Peterson conceded he “didn’t get it right” but also wasn’t scared and did not freeze up, he told “Today.”
But Peterson, prosecutors allege, was well aware Cruz was inside the 1200 building, and many witnesses later claimed to have heard more than two or three gunshots, the affidavit notes. Additionally, the timeline included in the affidavit notes at least five times Peterson indicated in radio communications a focus on the 1200 building.
‘He messed up,’ expert says
Prosecutors charged Peterson with perjury for claiming to have heard just a few gunshots after arriving at the scene.
But it’s not clear whether he qualifies as a “caretaker” under the Florida statute – or, if he does, whether he was “under an affirmative duty, a legal obligation to do what he professionally absolutely should have done,” Stoughton said.
“I want to be very clear: He messed up,” said Stoughton, a former police officer. But there’s a distinction “between actions that are professionally inappropriate and actions that are criminal.”
The Columbine High School shooting reshaped the way police respond to active shooters: Since then, the widely accepted approach is for officers to immediately go toward the threat and neutralize it as fast as possible, given most mass shootings last just minutes.
That strategy was seen this year in Nashville, where officers swiftly entered a private school, found and killed an armed attacker who’d fatally wounded three 9-year-olds and three adults – earning them praise in the law enforcement community and beyond.
But things don’t always go as they should. One year ago, officers in Uvalde waited more than 70 minutes to enter elementary school classrooms where a gunman killed 19 children and two teachers. A series of failures drew comparisons to Peterson’s response at Parkland, though officers in the Texas attack may never face criminal charges, experts have told CNN.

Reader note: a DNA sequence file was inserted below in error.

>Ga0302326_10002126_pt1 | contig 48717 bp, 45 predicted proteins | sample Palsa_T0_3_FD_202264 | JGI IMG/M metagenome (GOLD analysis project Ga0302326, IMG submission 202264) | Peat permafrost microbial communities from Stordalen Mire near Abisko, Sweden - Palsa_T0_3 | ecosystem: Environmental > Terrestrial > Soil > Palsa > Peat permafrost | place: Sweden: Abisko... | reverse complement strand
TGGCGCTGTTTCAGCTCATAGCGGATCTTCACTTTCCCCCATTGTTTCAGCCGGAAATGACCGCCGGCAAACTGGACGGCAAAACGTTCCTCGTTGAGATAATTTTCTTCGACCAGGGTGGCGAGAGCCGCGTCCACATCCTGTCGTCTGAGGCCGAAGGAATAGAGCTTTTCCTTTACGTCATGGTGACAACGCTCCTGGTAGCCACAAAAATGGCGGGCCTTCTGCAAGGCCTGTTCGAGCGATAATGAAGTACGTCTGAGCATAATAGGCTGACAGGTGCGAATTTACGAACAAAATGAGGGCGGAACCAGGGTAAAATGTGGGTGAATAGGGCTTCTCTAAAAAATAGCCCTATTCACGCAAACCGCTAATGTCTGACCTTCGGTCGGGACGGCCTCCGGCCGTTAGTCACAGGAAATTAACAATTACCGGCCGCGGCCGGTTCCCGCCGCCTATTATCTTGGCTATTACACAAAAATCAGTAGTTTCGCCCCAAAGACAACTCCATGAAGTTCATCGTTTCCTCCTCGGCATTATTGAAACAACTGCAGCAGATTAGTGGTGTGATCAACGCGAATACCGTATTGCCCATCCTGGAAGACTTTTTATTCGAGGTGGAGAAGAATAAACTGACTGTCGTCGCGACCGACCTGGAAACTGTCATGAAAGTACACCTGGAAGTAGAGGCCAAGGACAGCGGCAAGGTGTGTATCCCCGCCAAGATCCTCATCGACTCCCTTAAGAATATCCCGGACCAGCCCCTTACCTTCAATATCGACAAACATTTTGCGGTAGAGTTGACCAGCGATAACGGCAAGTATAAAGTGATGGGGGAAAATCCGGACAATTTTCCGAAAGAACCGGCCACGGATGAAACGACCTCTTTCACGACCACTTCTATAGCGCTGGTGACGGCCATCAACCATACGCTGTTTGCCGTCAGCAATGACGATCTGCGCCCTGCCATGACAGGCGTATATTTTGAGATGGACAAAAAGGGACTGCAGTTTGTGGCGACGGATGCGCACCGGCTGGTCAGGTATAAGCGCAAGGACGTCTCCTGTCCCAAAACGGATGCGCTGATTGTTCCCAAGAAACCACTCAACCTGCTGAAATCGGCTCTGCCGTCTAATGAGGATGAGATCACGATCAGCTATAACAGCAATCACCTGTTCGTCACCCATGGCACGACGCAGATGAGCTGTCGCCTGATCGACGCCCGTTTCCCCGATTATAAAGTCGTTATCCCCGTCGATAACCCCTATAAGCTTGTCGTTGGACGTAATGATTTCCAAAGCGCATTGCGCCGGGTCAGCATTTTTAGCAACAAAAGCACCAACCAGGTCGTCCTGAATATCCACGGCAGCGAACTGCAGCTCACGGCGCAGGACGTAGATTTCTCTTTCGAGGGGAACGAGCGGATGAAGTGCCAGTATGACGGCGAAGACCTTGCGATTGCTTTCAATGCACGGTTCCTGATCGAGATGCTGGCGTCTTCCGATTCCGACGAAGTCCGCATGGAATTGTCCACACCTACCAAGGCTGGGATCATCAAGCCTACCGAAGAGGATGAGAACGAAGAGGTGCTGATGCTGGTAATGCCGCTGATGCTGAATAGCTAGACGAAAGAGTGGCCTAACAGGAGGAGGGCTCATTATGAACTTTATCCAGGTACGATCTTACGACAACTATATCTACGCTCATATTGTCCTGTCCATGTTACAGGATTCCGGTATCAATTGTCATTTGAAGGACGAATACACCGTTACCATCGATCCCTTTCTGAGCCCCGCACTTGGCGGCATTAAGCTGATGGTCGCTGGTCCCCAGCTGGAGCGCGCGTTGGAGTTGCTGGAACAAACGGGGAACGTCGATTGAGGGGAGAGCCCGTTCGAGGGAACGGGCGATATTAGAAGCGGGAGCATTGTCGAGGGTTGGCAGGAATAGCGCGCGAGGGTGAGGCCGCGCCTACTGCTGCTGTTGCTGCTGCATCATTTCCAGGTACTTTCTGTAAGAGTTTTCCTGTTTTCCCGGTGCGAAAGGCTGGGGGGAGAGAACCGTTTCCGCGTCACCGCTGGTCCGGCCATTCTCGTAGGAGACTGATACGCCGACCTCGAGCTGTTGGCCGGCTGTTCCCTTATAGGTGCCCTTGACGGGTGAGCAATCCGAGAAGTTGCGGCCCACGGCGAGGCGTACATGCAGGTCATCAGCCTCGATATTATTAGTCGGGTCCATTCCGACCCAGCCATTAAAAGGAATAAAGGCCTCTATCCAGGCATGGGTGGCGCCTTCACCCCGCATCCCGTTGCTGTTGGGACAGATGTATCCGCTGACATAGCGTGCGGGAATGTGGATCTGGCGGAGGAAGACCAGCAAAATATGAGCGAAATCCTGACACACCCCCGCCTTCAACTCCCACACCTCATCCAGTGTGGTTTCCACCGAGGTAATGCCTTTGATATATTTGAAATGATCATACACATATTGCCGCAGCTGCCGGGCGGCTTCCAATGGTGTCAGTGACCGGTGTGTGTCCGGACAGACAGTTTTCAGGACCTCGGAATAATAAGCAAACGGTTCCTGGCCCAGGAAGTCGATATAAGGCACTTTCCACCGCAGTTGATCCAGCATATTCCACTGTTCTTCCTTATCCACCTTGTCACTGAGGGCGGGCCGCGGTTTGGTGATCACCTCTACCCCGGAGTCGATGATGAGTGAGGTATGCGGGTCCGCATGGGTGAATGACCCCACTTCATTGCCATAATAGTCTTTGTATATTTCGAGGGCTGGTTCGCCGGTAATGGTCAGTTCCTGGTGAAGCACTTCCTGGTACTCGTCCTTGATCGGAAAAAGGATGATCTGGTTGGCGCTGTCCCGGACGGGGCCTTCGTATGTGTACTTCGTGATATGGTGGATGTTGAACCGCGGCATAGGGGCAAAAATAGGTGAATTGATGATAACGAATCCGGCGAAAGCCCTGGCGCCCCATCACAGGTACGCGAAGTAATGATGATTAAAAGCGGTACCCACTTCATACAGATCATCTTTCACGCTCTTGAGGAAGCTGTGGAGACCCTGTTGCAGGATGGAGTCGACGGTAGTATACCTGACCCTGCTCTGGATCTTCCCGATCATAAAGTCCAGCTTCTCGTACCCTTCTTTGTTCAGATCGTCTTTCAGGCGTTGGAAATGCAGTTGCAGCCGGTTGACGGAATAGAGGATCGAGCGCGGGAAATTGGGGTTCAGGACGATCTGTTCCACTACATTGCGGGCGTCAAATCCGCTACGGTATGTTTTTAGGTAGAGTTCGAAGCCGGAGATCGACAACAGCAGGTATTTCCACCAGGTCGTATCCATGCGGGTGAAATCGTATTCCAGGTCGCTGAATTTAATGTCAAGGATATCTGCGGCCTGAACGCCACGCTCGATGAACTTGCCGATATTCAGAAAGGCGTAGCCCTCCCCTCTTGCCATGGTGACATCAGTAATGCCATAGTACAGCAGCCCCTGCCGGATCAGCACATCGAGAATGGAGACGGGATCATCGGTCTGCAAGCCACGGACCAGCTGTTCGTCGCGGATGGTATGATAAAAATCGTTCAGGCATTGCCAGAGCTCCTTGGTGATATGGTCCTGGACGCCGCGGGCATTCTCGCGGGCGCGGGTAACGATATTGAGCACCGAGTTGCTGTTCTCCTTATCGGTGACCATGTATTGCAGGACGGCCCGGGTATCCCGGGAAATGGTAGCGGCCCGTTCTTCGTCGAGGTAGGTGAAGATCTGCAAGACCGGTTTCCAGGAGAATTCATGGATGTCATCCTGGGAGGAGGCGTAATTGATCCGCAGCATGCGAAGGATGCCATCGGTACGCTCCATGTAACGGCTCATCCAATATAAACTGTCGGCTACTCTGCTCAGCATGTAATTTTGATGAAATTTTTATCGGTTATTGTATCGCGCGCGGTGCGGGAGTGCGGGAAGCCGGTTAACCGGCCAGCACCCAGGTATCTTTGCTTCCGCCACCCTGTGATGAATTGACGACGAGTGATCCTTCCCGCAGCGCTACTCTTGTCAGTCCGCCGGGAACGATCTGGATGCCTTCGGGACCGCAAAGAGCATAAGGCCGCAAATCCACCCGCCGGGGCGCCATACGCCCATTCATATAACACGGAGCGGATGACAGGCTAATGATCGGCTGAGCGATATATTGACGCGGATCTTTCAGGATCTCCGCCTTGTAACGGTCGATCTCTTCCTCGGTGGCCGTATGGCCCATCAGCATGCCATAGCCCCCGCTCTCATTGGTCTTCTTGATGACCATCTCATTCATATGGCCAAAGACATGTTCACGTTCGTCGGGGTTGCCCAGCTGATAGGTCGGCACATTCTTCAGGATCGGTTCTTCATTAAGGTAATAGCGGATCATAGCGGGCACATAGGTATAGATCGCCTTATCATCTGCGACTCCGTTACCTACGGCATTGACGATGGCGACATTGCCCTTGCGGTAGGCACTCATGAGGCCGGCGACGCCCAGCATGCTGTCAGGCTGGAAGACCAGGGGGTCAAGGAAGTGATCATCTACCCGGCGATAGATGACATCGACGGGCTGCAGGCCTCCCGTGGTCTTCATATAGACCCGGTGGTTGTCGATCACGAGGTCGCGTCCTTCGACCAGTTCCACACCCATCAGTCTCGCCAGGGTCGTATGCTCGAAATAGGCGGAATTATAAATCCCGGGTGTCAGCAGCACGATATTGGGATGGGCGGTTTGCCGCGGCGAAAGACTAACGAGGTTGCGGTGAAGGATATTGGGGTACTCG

In Peterson’s case, prosecutors have argued the caregiver statute is broad and already has been used against teachers and kidnappers. Culpable negligence and child neglect charges would not generally apply to first responders, the Broward State Attorney’s Office has said, noting school resource officers have a “specific duty” to protect students and staff.
Deputy had discretion, defense unsuccessfully argued
Peterson’s attorneys unsuccessfully argued in 2019 his case should be dismissed, saying to charge him as a caregiver “did not withstand serious scrutiny” because he was operating as a law enforcement officer and so should have qualified immunity, which under Florida law would protect him from personal liability. In response, the state claimed qualified immunity applies only in civil cases.
Additionally, Peterson’s lawyers claimed the then-deputy had neither a legal duty nor a departmental requirement to confront the Parkland shooter, pointing to the sheriff’s office standard operating procedure for active shooter incidents, which, according to their motion to dismiss, said a deputy “may enter the area” of an attack if he or she has “real time intelligence.”
That language gave the then-deputy discretion over whether to enter the school, depending on the information he had available, Peterson’s attorneys argued.
On top of that, Peterson and his attorneys said that, with only a service pistol and no body armor, he was not properly equipped to confront the gunman, who wielded an AR-15 assault rifle. If he had, students and staff could have been “caught in the crossfire.” And finally, there wasn’t enough time for Peterson to enter the school and methodically clear each classroom on each floor before finding and confronting the shooter, they said.
The court, however, ruled against Peterson. The facts in dispute – including whether a school resource officer is considered a caregiver under the Florida statute – are decisions for the jury, the judge ruled.
Peterson has acknowledged he’s haunted by the day of the carnage, running through what-if scenarios in his mind, he told “Today.”
“Those were my kids in there,” he said. “I never would’ve sat there and let my kids get slaughtered.”